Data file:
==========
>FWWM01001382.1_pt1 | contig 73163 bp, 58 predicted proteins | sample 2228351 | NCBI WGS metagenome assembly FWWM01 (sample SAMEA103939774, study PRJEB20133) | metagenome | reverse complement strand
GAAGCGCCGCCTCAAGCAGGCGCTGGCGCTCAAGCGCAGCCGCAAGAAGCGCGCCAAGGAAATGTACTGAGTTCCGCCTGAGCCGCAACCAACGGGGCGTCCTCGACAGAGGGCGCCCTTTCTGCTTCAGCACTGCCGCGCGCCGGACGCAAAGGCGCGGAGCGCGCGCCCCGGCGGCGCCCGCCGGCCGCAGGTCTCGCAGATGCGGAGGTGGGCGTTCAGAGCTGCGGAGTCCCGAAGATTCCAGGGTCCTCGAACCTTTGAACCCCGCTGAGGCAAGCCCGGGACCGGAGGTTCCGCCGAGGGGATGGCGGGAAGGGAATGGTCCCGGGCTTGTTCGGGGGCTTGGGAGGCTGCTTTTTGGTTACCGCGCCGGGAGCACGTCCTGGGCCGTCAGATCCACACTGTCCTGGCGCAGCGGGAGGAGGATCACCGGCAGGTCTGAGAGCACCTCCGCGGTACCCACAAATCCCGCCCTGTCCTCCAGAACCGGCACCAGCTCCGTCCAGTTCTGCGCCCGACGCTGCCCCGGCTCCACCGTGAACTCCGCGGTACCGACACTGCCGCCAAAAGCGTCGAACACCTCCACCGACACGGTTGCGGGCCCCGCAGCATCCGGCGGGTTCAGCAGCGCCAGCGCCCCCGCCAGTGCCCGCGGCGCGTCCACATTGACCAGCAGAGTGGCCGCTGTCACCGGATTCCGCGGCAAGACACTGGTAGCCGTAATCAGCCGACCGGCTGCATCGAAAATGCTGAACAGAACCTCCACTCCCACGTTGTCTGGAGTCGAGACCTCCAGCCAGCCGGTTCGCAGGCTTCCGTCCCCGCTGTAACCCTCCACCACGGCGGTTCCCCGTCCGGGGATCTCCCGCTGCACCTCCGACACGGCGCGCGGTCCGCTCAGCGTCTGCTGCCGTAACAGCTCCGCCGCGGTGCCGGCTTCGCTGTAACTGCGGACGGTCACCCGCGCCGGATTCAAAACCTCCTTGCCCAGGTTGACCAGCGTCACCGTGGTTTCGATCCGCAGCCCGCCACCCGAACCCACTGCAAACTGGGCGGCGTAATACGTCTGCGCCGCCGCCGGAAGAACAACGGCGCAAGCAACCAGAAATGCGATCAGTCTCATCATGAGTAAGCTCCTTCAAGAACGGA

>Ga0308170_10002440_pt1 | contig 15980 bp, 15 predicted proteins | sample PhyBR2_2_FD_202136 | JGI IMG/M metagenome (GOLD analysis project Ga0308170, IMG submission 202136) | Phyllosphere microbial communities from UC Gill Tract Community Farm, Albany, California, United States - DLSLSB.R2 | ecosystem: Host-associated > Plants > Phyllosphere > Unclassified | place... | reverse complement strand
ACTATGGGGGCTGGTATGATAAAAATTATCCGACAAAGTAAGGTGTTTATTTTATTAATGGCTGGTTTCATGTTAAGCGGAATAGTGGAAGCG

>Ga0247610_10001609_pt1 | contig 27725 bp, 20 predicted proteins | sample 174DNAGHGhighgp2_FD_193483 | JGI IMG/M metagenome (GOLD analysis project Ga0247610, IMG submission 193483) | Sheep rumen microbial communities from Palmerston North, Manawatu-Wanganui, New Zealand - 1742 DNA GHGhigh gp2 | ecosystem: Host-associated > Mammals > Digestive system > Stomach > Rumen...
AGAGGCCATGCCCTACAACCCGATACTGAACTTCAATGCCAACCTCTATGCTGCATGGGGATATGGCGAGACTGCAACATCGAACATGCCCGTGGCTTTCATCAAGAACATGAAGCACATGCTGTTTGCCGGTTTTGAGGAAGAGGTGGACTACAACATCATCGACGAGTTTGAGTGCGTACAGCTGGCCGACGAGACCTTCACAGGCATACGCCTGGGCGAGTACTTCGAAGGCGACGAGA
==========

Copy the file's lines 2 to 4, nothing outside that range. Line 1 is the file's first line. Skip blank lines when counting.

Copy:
GAAGCGCCGCCTCAAGCAGGCGCTGGCGCTCAAGCGCAGCCGCAAGAAGCGCGCCAAGGAAATGTACTGAGTTCCGCCTGAGCCGCAACCAACGGGGCGTCCTCGACAGAGGGCGCCCTTTCTGCTTCAGCACTGCCGCGCGCCGGACGCAAAGGCGCGGAGCGCGCGCCCCGGCGGCGCCCGCCGGCCGCAGGTCTCGCAGATGCGGAGGTGGGCGTTCAGAGCTGCGGAGTCCCGAAGATTCCAGGGTCCTCGAACCTTTGAACCCCGCTGAGGCAAGCCCGGGACCGGAGGTTCCGCCGAGGGGATGGCGGGAAGGGAATGGTCCCGGGCTTGTTCGGGGGCTTGGGAGGCTGCTTTTTGGTTACCGCGCCGGGAGCACGTCCTGGGCCGTCAGATCCACACTGTCCTGGCGCAGCGGGAGGAGGATCACCGGCAGGTCTGAGAGCACCTCCGCGGTACCCACAAATCCCGCCCTGTCCTCCAGAACCGGCACCAGCTCCGTCCAGTTCTGCGCCCGACGCTGCCCCGGCTCCACCGTGAACTCCGCGGTACCGACACTGCCGCCAAAAGCGTCGAACACCTCCACCGACACGGTTGCGGGCCCCGCAGCATCCGGCGGGTTCAGCAGCGCCAGCGCCCCCGCCAGTGCCCGCGGCGCGTCCACATTGACCAGCAGAGTGGCCGCTGTCACCGGATTCCGCGGCAAGACACTGGTAGCCGTAATCAGCCGACCGGCTGCATCGAAAATGCTGAACAGAACCTCCACTCCCACGTTGTCTGGAGTCGAGACCTCCAGCCAGCCGGTTCGCAGGCTTCCGTCCCCGCTGTAACCCTCCACCACGGCGGTTCCCCGTCCGGGGATCTCCCGCTGCACCTCCGACACGGCGCGCGGTCCGCTCAGCGTCTGCTGCCGTAACAGCTCCGCCGCGGTGCCGGCTTCGCTGTAACTGCGGACGGTCACCCGCGCCGGATTCAAAACCTCCTTGCCCAGGTTGACCAGCGTCACCGTGGTTTCGATCCGCAGCCCGCCACCCGAACCCACTGCAAACTGGGCGGCGTAATACGTCTGCGCCGCCGCCGGAAGAACAACGGCGCAAGCAACCAGAAATGCGATCAGTCTCATCATGAGTAAGCTCCTTCAAGAACGGA

>Ga0308170_10002440_pt1 | contig 15980 bp, 15 predicted proteins | sample PhyBR2_2_FD_202136 | JGI IMG/M metagenome (GOLD analysis project Ga0308170, IMG submission 202136) | Phyllosphere microbial communities from UC Gill Tract Community Farm, Albany, California, United States - DLSLSB.R2 | ecosystem: Host-associated > Plants > Phyllosphere > Unclassified | place... | reverse complement strand
ACTATGGGGGCTGGTATGATAAAAATTATCCGACAAAGTAAGGTGTTTATTTTATTAATGGCTGGTTTCATGTTAAGCGGAATAGTGGAAGCG